BEIJING — Mark Zuckerberg, Facebook founder and Time magazine’s Man of the Year 2010, does not spend his holidays in China like most visitors.
The terracotta warriors, it seems, can wait. Mr. Zuckerberg has spent the first few days of his winter break here meeting the leaders of China’s top technology companies, his girlfriend, Priscilla Chan, in tow.
Zuckerberg’s schedule has sparked widespread speculation that he has come to China, home to the world’s largest internet population, with business in mind. Facebook is blocked by government censors in China, and Zuckerberg’s stated goal of “making the world more open and connected” will be hard to realize if one quarter of the world’s population cannot get onto his site.
But it is not clear that Facebook would succeed in China as it has succeeded almost everywhere else in the world even if the company were allowed to operate here, some analysts say.
With nearly 100 Chinese social networking sites already operating, dominated by a handful of market leaders, “the market is very mature with a lot of good products that work well for Chinese consumers” says Bill Bishop, an internet investor in Beijing.
Google, eBay, Yahoo, and other US internet companies have all had difficulty adapting to China, and none have achieved market leadership. “That has more to do with cultural issues than government regulation” says Mr. Bishop.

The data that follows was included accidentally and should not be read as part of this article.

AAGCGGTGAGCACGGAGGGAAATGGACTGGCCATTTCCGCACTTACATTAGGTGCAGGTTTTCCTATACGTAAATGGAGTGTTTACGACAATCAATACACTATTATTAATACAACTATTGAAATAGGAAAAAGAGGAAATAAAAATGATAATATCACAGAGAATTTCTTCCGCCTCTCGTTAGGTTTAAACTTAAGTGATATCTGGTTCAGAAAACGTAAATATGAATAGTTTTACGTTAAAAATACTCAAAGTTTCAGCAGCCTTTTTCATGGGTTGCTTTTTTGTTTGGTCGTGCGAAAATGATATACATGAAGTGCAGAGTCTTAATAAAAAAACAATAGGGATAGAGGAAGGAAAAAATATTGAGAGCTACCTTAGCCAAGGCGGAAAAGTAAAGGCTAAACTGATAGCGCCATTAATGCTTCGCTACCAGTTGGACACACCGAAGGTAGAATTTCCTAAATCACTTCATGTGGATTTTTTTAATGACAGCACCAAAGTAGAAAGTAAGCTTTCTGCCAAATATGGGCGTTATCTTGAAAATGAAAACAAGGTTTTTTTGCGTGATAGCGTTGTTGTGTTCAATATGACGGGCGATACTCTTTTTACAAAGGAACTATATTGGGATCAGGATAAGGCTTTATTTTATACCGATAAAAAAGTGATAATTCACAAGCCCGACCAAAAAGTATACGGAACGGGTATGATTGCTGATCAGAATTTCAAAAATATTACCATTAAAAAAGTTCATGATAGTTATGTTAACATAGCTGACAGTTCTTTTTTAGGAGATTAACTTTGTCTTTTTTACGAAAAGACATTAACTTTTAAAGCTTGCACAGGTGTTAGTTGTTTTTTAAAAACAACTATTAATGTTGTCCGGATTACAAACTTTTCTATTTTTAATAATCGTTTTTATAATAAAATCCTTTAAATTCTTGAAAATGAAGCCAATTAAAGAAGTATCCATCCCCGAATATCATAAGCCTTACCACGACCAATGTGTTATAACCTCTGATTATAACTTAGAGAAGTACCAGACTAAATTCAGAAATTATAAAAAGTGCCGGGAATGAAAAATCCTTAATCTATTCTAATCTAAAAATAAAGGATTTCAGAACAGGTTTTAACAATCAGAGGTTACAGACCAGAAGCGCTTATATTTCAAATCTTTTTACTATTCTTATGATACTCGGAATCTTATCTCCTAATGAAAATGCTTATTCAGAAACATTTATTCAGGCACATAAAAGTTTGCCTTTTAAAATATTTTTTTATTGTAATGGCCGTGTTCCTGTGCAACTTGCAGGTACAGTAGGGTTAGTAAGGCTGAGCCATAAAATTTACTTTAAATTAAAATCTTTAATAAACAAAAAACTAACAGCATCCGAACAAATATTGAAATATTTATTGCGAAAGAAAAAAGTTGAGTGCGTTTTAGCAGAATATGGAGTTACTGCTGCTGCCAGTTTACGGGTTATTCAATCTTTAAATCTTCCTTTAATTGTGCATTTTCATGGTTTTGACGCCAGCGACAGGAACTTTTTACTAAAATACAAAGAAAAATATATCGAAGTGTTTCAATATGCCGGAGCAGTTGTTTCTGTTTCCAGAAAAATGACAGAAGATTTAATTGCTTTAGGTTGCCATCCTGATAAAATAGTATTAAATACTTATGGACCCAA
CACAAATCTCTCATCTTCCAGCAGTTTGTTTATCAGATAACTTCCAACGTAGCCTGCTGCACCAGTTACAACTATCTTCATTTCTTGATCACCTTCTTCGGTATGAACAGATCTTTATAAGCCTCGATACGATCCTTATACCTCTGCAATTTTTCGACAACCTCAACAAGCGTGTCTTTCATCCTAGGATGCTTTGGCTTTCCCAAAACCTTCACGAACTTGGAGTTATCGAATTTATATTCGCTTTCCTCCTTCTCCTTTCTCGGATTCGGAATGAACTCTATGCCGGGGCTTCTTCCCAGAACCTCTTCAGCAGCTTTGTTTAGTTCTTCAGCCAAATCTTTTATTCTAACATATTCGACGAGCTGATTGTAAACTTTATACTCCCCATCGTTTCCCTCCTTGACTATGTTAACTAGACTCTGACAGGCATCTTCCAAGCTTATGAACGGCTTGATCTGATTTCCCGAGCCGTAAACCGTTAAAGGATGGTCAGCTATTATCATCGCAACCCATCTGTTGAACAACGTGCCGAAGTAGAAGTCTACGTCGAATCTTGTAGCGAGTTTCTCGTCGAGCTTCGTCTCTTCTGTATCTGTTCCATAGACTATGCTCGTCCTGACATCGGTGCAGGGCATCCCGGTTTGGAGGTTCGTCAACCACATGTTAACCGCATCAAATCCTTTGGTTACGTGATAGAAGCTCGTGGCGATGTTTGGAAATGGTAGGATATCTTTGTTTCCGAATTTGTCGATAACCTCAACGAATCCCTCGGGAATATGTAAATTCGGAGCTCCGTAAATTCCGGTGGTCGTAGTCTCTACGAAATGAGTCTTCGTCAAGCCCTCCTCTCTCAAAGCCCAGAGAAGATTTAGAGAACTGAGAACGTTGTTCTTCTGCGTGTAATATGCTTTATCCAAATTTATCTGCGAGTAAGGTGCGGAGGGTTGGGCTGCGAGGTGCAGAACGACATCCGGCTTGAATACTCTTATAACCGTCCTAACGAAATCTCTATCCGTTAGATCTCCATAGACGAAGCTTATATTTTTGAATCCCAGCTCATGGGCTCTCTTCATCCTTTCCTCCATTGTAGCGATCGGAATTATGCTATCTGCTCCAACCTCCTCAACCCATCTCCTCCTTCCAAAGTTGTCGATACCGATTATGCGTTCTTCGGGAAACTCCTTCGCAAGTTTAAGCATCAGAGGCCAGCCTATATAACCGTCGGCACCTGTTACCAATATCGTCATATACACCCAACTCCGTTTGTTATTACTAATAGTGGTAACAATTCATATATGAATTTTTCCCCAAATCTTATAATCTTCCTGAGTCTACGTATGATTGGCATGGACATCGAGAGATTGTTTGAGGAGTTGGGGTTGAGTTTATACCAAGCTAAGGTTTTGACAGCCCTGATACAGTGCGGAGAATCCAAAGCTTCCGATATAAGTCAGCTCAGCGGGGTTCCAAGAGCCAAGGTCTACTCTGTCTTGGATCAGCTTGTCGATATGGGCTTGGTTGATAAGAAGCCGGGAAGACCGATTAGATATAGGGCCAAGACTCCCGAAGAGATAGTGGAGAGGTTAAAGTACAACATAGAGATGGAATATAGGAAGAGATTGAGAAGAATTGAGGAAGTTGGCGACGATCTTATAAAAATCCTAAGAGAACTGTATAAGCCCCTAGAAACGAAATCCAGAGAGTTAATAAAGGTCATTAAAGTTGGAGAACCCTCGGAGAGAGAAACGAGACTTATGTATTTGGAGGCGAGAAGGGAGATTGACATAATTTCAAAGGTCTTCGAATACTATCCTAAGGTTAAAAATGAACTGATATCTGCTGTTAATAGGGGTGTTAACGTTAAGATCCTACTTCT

If Facebook had been allowed to compete from the start, rather than suffer intermittent and then permanent inaccessibility, “it would have succeeded for the same reasons it has succeeded elsewhere” argues Kai Lukoff, an internet entrepreneur in Shanghai.
RenRen dominates a mature social media market
The largest social networking site in China, RenRen, is a clone of Facebook he points out, and RenRen’s 100 million members are testament to the power of the original.
Facebook’s chance of success in China, however, is probably a theoretical question because the site would be allowed to operate here only if it abided by Chinese internet regulations.
That would mean censoring all members’ comments and photographs to avoid politically and socially sensitive topics. It would also mean being obliged to hand over to the government information about members that the site had gathered through their registration, if the company were ordered to do so.
“The uproar if Facebook did that would be insane” says Mr. Lukoff.
“Facebook doesn’t need the hassle” agrees Bishop. “The potential danger to its brand would probably outweigh any actual value that they would bring to shareholders.”
Great Fire Wall of China blocks Facebook, Twitter
Facebook, suspect in Chinese government eyes because it offers a platform to build social networks beyond the control of the ruling Communist party, has been completely blocked since rioting broke out in the western province of Xinjiang in July 2009 among the Uyghur ethnic minority.
Twitter is also inaccessible in China, though both Twitter and Facebook can be reached through Virtual Private Networks and other tools designed to skirt the Great Fire Wall that censors have erected around the Chinese internet and its 420 million users.
Government controls have created a local protected eco-system in which Chinese social networking sites prepared to censor their members’ posts according to government directives have flourished.
The stiff local competition, not to mention the censorship, would appear to rule out any Facebook assault on the Chinese market, despite Zuckerberg’s personal curiosity about China, his efforts to learn Mandarin, and the Chinese origins of his long-term girlfriend.
Says Lukoff: “Zuckerberg will figure out while he is here, if he hasn’t figured it out already, that for the foreseeable future, China is a no go for Facebook.”